Abstract and Keywords
Folk dramas and festivals are encapsulated units of culture that distill, concretize, and make manifest through enactment important cultural values and ideas. Bounded in time and space, they offer scholars an isolatable prism through which to examine culture, making them appealing objects of study. They are marked off in time and space and amalgamate other genres such as song, dance, art, costume, food, and narrative to produce synergistic events that are greater than the sum of their parts. They also happen in public arenas, rely on active audience participation, and invoke frameworks of play. Both festivals and folk dramas create alternative worlds in order to transform reality. Festivals in particular are characterized by license, inversion, and a high degree of ambiguity. Which ideas, values, or social arrangements are proposed, whose values they represent, and how these ideas are contested or contradicted in festival and folk drama arenas remain important fields of investigation.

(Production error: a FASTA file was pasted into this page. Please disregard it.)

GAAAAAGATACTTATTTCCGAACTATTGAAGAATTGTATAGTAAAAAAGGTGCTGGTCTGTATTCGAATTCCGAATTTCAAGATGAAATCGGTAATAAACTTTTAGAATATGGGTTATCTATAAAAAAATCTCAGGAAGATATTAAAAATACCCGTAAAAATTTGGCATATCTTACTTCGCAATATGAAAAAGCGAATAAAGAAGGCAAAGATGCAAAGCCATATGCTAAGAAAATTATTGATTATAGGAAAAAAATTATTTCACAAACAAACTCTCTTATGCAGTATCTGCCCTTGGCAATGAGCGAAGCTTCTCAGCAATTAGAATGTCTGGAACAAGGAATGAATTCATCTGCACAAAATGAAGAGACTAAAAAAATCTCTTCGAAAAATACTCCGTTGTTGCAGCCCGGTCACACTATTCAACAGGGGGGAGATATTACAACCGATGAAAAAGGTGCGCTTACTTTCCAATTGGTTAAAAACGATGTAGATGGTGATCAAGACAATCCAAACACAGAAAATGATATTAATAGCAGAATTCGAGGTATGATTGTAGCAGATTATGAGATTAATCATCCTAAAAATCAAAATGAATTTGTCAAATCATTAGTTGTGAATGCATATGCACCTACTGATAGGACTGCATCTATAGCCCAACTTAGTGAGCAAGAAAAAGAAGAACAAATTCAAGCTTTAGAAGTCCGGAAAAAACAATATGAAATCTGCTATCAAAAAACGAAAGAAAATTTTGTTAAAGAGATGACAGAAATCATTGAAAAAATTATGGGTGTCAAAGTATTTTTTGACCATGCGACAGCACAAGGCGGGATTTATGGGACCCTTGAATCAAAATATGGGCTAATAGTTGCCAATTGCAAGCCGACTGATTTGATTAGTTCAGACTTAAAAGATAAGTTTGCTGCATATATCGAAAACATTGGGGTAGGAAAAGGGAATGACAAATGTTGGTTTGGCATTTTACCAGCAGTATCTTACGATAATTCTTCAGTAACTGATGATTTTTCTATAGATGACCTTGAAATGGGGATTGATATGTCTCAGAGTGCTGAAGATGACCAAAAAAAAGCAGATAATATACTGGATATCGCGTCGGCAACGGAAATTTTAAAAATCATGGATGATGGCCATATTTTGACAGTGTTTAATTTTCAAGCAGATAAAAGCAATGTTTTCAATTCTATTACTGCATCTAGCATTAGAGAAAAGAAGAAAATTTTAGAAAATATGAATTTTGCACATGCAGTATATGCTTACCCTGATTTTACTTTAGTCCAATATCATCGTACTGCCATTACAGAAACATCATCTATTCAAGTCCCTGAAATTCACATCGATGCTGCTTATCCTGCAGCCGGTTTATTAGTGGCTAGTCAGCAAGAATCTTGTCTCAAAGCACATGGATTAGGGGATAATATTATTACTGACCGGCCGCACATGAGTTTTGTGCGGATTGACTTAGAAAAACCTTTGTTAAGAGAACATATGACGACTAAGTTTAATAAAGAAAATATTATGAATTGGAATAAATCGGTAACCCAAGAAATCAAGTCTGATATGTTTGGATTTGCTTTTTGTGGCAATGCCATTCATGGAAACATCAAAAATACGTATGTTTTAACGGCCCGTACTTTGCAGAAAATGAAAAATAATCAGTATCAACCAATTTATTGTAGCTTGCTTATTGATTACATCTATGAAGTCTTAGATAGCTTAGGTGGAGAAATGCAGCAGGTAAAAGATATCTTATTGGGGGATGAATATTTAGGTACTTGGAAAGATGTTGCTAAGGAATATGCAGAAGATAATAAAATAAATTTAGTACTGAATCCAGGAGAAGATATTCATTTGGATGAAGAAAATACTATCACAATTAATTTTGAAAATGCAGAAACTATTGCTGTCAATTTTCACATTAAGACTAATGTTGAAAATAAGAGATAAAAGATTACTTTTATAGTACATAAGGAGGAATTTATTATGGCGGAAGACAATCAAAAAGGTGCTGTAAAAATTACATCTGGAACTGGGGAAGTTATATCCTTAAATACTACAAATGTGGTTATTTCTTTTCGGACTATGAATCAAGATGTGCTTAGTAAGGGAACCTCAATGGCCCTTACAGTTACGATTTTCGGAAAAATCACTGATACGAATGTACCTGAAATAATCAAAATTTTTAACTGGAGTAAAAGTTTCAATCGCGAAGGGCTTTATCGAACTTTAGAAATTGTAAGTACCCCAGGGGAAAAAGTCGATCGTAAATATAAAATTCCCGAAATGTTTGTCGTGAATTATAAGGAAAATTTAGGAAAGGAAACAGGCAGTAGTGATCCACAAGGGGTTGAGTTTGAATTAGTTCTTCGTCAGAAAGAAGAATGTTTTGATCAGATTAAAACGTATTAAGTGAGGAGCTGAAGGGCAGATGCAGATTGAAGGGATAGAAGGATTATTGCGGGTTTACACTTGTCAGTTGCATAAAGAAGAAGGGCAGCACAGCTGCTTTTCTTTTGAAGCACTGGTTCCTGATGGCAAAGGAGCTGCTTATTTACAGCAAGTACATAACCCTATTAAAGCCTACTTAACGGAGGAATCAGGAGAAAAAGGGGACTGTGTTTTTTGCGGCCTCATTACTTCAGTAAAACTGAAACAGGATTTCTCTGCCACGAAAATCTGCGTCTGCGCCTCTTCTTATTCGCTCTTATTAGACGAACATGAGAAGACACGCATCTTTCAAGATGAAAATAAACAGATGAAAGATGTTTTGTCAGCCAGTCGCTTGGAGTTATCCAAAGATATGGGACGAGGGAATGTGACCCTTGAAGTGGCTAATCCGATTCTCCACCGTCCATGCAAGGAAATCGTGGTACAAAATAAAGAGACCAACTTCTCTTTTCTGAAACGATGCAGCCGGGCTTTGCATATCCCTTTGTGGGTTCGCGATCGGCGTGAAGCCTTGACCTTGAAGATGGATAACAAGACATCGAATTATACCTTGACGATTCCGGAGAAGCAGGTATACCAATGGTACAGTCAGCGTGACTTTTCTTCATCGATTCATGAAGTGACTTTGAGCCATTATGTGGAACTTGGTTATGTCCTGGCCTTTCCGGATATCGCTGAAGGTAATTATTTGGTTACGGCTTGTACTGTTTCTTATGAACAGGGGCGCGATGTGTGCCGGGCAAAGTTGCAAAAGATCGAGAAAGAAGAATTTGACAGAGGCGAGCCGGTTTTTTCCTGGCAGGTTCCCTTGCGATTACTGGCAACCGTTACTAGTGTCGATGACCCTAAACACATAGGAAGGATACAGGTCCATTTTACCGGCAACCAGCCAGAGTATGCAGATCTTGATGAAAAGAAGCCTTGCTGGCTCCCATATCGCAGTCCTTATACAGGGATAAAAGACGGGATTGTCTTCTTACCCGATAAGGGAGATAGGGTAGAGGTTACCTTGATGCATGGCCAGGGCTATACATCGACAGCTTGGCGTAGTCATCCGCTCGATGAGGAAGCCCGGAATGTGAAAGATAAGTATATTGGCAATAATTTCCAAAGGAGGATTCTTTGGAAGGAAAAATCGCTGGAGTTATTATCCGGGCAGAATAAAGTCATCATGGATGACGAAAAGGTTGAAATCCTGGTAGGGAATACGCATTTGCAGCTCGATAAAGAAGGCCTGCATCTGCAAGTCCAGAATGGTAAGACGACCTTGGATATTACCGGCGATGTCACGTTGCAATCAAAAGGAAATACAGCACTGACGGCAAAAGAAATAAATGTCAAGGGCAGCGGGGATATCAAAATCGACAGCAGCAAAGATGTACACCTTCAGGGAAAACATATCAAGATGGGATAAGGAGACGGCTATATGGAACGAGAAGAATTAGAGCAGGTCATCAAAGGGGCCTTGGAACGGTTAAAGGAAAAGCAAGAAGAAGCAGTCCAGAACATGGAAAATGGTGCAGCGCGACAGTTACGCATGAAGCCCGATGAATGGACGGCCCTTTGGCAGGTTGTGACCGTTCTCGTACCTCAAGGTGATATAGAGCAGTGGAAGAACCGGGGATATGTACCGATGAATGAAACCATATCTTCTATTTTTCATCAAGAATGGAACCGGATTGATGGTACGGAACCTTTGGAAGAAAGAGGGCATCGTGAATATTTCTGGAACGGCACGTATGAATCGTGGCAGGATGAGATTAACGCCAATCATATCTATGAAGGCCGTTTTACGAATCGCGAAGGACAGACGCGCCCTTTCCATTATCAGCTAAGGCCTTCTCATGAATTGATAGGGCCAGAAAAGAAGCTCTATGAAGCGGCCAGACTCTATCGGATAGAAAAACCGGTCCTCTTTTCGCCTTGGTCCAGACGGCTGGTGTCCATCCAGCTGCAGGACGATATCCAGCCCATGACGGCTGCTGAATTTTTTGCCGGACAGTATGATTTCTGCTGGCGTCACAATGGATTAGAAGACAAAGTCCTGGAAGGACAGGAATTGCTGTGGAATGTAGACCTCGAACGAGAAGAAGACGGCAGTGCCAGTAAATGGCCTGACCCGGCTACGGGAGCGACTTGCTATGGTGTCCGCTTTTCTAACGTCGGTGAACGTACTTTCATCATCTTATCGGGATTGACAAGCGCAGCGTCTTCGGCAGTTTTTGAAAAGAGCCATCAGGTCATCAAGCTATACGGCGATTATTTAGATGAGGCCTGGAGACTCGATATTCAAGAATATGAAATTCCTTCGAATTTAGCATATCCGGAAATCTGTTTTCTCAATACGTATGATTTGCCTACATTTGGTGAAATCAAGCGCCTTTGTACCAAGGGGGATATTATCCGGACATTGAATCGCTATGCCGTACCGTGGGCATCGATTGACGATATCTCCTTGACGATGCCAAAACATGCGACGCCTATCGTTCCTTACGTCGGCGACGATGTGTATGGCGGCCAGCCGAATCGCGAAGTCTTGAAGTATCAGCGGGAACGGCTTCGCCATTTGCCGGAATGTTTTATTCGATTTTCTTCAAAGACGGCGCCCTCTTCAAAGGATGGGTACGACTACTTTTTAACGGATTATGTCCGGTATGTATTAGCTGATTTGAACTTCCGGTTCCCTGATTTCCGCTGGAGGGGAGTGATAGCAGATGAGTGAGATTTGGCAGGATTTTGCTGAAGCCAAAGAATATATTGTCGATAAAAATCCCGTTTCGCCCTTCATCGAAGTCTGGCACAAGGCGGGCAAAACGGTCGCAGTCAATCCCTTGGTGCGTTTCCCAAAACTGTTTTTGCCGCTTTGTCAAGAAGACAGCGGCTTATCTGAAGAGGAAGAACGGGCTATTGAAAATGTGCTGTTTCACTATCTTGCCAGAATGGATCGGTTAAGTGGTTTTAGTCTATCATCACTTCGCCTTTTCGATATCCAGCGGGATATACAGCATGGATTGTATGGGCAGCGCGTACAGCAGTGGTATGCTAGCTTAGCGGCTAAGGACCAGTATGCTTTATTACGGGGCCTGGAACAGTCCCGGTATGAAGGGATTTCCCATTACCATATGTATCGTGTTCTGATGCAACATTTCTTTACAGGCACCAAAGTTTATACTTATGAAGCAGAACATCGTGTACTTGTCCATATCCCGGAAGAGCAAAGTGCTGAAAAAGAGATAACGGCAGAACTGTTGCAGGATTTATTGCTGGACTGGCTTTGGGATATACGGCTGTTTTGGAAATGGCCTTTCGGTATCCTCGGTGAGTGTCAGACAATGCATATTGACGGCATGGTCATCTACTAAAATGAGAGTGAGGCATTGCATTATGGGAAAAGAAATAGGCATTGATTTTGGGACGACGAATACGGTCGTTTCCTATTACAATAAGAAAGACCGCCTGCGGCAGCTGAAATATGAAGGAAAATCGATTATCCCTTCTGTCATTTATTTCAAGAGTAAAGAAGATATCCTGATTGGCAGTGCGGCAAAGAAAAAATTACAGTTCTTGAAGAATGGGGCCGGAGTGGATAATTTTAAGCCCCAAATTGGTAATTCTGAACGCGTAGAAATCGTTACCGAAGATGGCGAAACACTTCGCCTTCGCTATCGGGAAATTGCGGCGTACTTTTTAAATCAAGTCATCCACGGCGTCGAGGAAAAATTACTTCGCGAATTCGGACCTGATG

Access to the complete content on Oxford Handbooks Online requires a subscription or purchase. Public users are able to search the site and view the abstracts and keywords for each book and chapter without a subscription.
If you have purchased a print title that contains an access token, please see the token for information about how to register your code.